Great Balls of Fire

Don Wesson realized his favorite rock might be more than just a curiosity after viewing a TV show about meteorites. He talked about it with a Washington Minerological Society club member at a county fair. He showed it to the Cascadia Meteorite Laboratory at Portland State University. And he learned that it came from space.

A truly amazing story,” commented David Klaus. “An elderly guy out of the Dukes of Hazzard finds an interesting rock by the roadside, puts it in the back of his truck, and sticks it in his garden for eleven years. They think it landed in Oregon 200-800 years ago, and it’s actually 4.5 BILLION years old, part of the formation of the solar system!”

I’ve been accused before of publishing Chicken Little stories before, but scientist Dick Pugh says the sky really is falling. Part of it, anyway.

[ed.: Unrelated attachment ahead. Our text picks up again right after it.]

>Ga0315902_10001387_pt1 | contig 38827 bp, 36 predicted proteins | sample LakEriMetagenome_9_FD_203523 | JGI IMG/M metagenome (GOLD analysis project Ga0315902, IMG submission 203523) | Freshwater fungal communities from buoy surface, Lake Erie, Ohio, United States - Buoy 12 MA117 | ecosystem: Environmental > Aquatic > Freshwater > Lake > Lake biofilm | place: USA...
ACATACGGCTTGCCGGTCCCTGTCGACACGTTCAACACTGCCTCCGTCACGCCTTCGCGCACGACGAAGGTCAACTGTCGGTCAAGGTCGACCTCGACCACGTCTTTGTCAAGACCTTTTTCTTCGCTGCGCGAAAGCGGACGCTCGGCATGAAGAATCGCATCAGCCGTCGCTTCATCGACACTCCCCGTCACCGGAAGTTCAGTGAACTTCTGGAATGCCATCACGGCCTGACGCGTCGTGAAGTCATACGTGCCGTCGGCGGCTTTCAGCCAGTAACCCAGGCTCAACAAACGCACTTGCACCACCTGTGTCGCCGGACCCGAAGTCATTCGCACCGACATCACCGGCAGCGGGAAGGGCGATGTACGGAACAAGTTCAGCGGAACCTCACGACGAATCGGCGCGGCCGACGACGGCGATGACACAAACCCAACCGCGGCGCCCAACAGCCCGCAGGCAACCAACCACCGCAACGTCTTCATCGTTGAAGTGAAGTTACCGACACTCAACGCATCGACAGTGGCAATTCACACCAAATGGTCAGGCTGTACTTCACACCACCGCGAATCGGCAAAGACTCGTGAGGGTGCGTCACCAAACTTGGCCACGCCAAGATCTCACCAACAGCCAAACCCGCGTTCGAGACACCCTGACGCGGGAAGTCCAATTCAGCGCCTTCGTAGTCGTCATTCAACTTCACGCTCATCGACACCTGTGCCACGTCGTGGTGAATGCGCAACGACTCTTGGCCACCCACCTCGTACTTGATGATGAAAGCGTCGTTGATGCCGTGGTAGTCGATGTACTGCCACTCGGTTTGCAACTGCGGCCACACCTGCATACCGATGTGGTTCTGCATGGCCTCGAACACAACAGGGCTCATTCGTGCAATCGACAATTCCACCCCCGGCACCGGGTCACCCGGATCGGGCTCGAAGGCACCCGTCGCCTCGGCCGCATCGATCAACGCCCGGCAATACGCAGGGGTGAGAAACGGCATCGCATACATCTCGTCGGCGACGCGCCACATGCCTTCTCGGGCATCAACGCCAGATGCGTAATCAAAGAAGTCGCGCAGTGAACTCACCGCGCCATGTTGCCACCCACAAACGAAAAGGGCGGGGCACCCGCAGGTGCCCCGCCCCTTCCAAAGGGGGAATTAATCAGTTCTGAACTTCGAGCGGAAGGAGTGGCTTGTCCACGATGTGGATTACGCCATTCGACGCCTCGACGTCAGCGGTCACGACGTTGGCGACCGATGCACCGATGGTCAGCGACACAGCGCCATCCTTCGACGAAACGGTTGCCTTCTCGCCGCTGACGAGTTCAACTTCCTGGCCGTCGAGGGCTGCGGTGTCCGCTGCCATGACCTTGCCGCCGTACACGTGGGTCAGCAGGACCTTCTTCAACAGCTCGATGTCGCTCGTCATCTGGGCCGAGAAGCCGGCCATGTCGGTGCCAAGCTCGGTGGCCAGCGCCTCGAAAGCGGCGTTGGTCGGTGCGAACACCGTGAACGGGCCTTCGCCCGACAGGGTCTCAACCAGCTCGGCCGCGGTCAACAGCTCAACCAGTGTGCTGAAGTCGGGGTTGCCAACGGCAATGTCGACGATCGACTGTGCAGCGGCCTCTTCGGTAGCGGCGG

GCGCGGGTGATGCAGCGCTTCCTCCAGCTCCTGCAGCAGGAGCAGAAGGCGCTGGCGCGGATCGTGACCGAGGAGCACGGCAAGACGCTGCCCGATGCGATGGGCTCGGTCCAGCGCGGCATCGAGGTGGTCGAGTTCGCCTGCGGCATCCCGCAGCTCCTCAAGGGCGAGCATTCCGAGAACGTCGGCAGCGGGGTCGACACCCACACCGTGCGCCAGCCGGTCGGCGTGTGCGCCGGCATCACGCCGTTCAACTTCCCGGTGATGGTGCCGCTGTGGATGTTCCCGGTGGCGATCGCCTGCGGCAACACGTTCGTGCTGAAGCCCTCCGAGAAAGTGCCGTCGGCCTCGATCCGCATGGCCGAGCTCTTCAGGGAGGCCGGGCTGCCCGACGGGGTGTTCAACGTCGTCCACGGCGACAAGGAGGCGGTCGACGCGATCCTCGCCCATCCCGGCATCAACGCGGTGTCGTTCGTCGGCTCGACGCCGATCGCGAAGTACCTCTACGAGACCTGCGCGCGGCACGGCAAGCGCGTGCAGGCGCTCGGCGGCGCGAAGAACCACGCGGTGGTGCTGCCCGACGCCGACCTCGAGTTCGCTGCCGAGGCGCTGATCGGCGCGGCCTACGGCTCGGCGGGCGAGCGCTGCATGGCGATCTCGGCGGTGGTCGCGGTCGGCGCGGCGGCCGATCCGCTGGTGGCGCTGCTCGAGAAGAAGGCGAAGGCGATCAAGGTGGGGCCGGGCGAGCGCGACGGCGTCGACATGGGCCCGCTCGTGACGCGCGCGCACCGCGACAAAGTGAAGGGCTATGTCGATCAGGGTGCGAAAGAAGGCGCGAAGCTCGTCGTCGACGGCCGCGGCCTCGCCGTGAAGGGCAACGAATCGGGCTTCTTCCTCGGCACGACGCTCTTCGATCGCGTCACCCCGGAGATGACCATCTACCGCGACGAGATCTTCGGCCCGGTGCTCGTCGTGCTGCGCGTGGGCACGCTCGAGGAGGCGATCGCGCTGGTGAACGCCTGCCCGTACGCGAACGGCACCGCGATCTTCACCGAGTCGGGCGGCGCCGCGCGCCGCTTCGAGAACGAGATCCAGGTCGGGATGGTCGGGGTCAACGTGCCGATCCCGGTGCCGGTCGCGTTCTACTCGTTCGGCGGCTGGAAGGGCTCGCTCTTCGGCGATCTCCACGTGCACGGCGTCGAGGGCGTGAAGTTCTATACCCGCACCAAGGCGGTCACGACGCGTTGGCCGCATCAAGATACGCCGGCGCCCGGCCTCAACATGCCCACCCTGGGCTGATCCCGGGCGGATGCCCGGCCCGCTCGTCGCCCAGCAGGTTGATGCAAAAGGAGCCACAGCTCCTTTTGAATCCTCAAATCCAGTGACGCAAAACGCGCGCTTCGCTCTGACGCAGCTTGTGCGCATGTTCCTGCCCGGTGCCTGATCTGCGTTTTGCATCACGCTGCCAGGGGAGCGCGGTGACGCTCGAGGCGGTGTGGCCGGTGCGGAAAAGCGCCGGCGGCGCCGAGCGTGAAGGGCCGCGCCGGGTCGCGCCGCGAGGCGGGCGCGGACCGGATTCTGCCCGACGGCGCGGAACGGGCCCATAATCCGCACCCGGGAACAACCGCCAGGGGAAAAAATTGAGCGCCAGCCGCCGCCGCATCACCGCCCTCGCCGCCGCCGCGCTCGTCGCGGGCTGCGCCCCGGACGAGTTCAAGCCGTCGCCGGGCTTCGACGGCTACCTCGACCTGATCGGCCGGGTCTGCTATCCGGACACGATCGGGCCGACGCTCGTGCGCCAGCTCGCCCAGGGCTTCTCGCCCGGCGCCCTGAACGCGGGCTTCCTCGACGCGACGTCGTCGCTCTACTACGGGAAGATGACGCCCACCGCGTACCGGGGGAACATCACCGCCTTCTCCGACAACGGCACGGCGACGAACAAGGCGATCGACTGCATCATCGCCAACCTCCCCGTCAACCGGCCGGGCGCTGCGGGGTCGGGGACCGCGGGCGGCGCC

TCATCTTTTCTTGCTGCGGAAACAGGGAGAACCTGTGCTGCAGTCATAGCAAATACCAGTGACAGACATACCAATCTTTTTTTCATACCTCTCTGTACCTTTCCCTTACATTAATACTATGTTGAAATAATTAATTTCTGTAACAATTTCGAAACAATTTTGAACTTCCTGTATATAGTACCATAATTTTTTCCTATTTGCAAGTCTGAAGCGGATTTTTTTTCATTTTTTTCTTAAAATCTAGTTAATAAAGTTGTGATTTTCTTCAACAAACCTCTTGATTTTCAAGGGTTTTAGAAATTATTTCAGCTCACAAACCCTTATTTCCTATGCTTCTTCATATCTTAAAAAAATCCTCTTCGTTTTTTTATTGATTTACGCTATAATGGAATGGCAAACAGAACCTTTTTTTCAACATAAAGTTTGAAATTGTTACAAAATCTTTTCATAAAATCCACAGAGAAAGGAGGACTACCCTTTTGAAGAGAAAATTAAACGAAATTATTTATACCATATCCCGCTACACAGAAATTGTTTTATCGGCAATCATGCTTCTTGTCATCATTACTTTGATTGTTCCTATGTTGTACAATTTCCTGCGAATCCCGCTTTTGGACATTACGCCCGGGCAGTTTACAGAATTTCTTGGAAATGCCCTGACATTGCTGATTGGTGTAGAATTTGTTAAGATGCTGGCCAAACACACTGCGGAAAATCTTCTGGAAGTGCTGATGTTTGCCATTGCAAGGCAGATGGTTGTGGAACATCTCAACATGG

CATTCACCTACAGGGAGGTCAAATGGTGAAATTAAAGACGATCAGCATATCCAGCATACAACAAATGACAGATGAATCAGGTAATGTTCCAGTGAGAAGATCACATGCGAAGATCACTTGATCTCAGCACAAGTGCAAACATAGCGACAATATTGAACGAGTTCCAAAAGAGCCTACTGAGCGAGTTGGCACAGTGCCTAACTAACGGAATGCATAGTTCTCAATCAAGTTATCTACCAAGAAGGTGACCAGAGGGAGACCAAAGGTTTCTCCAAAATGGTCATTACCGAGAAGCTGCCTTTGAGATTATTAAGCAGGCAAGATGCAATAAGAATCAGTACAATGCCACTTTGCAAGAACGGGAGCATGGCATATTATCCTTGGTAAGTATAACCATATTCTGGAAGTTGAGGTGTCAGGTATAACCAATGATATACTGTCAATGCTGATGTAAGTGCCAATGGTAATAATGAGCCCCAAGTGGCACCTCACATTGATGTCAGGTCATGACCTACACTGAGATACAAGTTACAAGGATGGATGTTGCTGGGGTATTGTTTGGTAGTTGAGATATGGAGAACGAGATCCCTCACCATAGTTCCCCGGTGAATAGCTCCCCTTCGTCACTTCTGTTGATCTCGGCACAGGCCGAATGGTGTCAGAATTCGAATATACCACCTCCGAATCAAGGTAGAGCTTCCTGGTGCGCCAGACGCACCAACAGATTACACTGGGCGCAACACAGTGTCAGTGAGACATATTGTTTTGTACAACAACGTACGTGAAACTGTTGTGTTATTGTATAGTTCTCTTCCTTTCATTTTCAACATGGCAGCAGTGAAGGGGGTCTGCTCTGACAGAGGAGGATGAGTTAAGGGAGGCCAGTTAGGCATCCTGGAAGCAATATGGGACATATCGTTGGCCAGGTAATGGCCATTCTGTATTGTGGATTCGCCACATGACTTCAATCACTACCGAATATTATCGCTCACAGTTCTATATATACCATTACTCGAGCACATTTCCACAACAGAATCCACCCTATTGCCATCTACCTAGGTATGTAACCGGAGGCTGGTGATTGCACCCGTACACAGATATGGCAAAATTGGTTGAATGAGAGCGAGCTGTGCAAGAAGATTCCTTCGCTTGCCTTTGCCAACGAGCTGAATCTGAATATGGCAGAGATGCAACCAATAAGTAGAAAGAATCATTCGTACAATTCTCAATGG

Pugh is one of several PSU faculty members who contribute to the Cascadia Meteorite Laboratory website, a fascinating place to visit.

To gain skill in distinguishing genuine meteorites from terrestrial junk, take the interactive meteorite ID exercise.

And another online exhibit displays commonly misidentified rocks called “meteor-wrongs.”

[Thanks to David Klaus for the story.]


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